Sauna diplomacy

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The sauna is seen as a powerful tool of diplomacy because it allows for the creation of a relaxed atmosphere, which can be beneficial for bridging gaps and finding common ground between countries.

Saunas have long been a part of Finnish culture, but it is only recently that their potential as a tool of diplomacy has been realiSed. Finnish embassies and consulates come equipped with a sauna and Finnish diplomats have arranged their own Diplomatic Sauna Society circuits in Berlin, Brussels, London, and Tokyo. Additionally, Finnish peacekeepers have built saunas for their mission in the Golan Heights.

Overall, the power of the sauna in diplomacy is an interesting phenomenon that has been used to great effect in diplomatic negotiations and has opened channels of communication between countries. It is a powerful tool of diplomacy that can be used to cultivate ties and foster a relaxed atmosphere, and its potential should not be underestimated.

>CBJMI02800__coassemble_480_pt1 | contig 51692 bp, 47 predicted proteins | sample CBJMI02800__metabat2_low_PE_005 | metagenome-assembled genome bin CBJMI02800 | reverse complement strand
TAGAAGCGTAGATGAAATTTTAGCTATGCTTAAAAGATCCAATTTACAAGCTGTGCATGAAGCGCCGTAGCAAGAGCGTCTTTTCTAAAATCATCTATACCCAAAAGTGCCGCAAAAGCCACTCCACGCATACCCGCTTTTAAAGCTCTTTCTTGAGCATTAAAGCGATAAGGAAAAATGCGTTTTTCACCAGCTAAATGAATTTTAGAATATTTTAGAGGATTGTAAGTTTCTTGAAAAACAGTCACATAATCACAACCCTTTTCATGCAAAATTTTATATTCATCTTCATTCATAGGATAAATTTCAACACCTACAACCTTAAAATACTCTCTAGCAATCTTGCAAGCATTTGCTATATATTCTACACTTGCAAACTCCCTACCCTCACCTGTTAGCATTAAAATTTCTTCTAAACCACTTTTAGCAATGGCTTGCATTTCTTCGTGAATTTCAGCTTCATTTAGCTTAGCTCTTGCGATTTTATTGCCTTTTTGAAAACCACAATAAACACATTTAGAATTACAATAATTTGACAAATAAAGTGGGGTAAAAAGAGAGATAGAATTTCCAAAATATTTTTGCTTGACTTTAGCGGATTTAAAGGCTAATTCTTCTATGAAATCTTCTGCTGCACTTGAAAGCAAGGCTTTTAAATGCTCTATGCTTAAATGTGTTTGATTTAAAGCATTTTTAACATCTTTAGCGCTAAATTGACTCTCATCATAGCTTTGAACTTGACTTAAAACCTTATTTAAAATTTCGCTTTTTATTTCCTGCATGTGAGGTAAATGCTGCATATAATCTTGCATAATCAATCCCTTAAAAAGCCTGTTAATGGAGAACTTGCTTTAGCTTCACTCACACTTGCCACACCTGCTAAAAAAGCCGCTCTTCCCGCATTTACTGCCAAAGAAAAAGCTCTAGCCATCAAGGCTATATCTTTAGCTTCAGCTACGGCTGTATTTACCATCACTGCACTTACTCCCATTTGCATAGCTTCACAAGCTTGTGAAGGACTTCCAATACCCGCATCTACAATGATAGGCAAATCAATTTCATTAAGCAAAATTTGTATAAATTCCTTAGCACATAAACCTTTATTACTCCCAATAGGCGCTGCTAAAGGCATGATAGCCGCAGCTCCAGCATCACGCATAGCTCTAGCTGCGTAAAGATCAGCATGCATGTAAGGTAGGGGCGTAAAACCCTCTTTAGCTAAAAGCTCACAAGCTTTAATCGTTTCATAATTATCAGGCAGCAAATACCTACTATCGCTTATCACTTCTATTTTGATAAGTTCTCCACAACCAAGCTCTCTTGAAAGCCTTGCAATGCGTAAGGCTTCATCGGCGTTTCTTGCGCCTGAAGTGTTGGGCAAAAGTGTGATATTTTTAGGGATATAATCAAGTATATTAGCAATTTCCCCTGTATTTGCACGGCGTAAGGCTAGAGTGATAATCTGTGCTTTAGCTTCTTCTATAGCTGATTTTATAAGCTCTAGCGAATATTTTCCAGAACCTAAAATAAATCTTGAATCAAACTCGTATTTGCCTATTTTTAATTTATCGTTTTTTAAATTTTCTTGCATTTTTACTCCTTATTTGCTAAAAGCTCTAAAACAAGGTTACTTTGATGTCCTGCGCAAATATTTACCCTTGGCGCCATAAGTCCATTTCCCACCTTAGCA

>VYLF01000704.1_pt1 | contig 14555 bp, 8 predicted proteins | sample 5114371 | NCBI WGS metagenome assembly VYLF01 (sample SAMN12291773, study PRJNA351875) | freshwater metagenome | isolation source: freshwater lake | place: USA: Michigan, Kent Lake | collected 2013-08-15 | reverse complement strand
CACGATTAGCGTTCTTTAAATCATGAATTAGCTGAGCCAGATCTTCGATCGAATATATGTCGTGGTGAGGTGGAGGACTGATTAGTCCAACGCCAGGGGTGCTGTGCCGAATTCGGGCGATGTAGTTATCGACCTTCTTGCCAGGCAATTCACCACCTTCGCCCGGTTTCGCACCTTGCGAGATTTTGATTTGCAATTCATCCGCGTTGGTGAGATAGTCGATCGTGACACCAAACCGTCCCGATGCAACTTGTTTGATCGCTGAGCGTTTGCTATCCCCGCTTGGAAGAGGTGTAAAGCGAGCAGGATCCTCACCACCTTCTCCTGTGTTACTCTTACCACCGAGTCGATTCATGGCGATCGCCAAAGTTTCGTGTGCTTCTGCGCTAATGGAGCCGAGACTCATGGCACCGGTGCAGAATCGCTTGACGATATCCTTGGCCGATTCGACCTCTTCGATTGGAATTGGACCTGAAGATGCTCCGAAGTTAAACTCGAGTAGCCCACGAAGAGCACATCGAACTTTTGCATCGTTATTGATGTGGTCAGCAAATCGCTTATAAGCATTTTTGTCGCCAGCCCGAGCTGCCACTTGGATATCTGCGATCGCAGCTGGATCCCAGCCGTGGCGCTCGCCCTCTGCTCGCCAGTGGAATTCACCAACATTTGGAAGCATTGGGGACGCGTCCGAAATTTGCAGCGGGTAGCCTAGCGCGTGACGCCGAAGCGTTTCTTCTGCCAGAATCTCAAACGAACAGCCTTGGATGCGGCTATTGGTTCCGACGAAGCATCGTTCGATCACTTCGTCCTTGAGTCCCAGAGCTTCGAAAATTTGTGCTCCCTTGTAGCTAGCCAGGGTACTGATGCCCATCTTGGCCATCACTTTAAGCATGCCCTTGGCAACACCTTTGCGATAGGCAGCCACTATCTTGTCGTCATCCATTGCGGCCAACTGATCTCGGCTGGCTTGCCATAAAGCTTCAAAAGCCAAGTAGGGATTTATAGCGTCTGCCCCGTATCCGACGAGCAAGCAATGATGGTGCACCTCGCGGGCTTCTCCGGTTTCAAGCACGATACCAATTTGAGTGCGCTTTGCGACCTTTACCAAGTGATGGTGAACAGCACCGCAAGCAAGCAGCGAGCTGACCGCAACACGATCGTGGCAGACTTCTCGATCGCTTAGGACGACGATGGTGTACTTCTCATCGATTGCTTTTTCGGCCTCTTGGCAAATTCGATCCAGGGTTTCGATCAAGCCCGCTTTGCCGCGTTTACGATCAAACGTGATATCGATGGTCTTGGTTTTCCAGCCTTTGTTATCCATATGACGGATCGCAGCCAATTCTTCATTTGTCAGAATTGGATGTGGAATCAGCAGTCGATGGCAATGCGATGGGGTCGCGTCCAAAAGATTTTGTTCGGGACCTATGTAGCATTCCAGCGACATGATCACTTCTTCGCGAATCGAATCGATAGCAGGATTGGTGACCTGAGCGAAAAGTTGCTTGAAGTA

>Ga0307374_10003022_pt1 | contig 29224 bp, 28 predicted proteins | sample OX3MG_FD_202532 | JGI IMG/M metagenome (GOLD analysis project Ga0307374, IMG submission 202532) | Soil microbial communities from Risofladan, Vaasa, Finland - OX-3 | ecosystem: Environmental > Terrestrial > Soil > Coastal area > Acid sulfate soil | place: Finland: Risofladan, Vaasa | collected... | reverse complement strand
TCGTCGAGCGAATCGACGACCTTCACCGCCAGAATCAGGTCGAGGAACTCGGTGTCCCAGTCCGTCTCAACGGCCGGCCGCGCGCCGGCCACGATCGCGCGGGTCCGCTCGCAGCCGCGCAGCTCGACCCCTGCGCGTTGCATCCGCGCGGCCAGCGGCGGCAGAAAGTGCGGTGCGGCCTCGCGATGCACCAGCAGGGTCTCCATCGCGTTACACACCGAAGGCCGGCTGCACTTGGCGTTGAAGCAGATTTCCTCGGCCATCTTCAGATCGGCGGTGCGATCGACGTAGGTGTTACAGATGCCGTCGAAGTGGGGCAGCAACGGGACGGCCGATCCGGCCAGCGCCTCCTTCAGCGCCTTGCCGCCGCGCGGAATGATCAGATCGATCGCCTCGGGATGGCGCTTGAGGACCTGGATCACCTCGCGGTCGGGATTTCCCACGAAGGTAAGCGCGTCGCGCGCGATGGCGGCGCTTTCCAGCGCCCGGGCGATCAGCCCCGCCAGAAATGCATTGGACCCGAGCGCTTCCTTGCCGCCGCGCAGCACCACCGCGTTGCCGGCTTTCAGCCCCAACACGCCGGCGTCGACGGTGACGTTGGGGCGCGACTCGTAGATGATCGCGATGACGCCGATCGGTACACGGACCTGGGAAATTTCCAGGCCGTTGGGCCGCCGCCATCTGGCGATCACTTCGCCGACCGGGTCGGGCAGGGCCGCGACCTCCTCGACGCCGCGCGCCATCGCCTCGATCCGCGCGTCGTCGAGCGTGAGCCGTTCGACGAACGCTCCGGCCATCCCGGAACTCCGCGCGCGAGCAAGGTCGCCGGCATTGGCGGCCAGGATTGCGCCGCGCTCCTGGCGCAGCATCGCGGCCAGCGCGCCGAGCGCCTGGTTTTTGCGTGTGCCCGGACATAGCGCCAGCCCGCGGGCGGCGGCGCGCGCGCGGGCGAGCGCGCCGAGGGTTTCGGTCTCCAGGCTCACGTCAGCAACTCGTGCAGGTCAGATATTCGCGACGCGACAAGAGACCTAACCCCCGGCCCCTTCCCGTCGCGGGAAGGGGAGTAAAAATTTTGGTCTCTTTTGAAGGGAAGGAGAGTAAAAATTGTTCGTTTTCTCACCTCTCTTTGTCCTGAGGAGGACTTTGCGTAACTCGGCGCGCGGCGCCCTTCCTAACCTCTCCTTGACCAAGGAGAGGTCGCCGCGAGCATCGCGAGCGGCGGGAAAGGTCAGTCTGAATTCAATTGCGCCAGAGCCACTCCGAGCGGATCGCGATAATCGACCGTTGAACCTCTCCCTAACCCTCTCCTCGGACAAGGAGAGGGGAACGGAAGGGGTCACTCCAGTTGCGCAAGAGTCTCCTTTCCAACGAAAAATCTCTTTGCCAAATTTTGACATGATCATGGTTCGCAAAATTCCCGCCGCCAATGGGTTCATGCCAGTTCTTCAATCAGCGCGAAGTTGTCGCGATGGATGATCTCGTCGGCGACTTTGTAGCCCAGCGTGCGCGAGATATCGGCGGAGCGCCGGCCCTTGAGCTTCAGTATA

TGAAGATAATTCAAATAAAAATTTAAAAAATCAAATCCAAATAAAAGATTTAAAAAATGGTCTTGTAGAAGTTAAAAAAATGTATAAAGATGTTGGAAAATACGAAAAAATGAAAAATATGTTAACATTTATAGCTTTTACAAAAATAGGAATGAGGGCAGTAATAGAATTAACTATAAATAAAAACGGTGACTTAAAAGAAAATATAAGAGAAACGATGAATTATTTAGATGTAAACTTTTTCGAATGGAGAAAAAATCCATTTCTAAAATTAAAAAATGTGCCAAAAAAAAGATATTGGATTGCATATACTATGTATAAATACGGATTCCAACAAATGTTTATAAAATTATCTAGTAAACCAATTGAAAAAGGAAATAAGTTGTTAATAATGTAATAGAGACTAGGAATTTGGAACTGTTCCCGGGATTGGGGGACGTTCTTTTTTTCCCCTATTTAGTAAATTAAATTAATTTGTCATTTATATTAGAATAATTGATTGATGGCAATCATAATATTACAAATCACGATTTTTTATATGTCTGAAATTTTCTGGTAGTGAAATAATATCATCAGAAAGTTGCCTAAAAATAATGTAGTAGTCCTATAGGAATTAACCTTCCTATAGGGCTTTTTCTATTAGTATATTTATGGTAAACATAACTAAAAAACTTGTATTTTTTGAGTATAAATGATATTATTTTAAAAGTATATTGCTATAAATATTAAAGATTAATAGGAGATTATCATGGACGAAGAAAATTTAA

Successful examples of sauna diplomacy:

In Namibia’s independence negotiations in the 1980s, Martti Ahtisaari, the former Finnish president, used the sauna to cultivate ties with Namibian freedom fighters.

In the sauna, Urho Kekkonen, Finland’s longest-serving president, persuaded Soviet president Nikita Khruscheve that Finland joining the European Free Trade Association won’t affect Finnish neutrality.

Pertti Torstila, a senior Finnish diplomat at the time, summed it up nicely in his 2010 speech to the 15th annual International Sauna Congress in Tokyo.

‘In the sauna all are equals,’ Torstila said. ‘There are no superpowers or mini powers in a sauna, no superiors or servants. You don’t keep your politics up your sleeve when you are not wearing sleeves. If you discuss and agree on something when you are all naked, it’s difficult afterwards not to keep your word. … Networking in the nude is an absolutely moral good’.

Source: Foreign policy